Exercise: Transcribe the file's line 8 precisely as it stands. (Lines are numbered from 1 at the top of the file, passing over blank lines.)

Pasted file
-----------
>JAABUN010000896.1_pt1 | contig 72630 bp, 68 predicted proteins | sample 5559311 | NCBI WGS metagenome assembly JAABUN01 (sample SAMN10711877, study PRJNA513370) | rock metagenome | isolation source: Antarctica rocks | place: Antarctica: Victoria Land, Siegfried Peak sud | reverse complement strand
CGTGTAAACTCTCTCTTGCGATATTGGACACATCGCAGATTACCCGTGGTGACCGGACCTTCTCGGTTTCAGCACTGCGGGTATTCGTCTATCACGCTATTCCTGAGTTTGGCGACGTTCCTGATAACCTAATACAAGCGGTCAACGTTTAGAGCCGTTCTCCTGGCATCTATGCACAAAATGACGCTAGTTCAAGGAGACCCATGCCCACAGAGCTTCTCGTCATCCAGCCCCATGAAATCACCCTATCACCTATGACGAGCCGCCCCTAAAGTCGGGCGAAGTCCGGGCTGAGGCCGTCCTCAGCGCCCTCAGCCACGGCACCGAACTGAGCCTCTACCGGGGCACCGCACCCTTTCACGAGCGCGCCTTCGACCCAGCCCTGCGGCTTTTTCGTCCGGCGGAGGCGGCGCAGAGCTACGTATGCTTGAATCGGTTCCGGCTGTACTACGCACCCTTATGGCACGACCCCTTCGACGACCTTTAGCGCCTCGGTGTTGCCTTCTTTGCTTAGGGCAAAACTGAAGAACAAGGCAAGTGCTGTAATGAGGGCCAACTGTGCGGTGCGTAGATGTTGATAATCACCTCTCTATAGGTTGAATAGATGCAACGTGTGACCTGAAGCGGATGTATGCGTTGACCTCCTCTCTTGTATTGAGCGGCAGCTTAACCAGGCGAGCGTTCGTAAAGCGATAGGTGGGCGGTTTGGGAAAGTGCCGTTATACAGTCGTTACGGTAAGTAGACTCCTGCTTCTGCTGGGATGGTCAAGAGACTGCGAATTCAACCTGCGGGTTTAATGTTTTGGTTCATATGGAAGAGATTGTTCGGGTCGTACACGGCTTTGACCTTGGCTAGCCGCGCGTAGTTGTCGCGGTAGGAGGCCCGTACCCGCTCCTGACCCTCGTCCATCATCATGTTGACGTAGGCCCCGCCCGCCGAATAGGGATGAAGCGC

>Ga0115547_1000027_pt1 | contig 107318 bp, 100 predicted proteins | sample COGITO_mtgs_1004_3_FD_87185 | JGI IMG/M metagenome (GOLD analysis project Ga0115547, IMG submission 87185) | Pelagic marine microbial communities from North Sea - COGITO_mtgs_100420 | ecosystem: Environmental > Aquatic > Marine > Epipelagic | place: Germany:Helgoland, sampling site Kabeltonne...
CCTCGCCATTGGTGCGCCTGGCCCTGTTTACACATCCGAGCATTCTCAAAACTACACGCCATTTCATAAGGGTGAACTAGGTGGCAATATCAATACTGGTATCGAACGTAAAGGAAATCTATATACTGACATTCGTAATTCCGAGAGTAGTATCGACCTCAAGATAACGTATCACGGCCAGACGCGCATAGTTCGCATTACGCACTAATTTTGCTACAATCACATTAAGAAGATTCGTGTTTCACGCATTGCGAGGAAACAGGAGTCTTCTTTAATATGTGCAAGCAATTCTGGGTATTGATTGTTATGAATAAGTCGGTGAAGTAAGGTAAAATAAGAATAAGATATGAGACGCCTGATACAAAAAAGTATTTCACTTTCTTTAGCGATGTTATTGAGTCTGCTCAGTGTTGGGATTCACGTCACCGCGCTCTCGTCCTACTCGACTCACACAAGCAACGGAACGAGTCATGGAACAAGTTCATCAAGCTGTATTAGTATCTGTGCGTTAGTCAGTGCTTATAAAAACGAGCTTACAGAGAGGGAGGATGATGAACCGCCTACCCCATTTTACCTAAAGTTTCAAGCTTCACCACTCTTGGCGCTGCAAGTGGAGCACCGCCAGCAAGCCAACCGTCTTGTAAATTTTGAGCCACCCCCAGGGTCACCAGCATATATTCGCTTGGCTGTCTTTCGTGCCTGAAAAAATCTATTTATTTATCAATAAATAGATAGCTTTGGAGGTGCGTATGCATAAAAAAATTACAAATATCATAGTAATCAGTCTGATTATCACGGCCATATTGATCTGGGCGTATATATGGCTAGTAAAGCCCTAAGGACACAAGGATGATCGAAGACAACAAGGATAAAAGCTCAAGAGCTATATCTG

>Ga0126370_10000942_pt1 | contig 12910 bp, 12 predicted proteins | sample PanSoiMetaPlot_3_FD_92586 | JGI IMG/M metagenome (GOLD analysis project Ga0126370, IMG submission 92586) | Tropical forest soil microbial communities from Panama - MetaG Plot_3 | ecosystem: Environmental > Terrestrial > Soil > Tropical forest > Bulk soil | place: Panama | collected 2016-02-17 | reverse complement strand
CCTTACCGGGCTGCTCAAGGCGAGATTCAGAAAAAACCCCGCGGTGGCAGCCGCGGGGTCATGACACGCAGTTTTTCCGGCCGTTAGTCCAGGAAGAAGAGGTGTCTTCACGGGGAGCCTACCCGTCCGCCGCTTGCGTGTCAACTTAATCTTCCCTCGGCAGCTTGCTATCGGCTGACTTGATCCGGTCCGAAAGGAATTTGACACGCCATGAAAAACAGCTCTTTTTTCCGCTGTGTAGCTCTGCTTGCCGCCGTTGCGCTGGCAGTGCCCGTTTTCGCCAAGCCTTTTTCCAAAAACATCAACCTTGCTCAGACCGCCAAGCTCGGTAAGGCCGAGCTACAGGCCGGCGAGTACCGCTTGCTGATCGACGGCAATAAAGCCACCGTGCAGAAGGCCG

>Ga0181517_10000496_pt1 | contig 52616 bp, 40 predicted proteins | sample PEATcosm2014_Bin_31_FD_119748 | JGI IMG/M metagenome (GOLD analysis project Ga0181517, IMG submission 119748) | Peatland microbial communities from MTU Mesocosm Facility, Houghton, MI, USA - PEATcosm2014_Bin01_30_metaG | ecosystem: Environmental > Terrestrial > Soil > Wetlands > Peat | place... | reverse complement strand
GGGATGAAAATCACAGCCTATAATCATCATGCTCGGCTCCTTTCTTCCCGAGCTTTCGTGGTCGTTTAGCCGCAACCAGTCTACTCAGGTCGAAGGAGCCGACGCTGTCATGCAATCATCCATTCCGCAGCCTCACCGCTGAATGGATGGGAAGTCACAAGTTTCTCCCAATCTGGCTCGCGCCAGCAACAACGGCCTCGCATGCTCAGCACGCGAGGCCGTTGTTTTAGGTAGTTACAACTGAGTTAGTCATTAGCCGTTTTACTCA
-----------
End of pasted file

GGGATGAAAATCACAGCCTATAATCATCATGCTCGGCTCCTTTCTTCCCGAGCTTTCGTGGTCGTTTAGCCGCAACCAGTCTACTCAGGTCGAAGGAGCCGACGCTGTCATGCAATCATCCATTCCGCAGCCTCACCGCTGAATGGATGGGAAGTCACAAGTTTCTCCCAATCTGGCTCGCGCCAGCAACAACGGCCTCGCATGCTCAGCACGCGAGGCCGTTGTTTTAGGTAGTTACAACTGAGTTAGTCATTAGCCGTTTTACTCA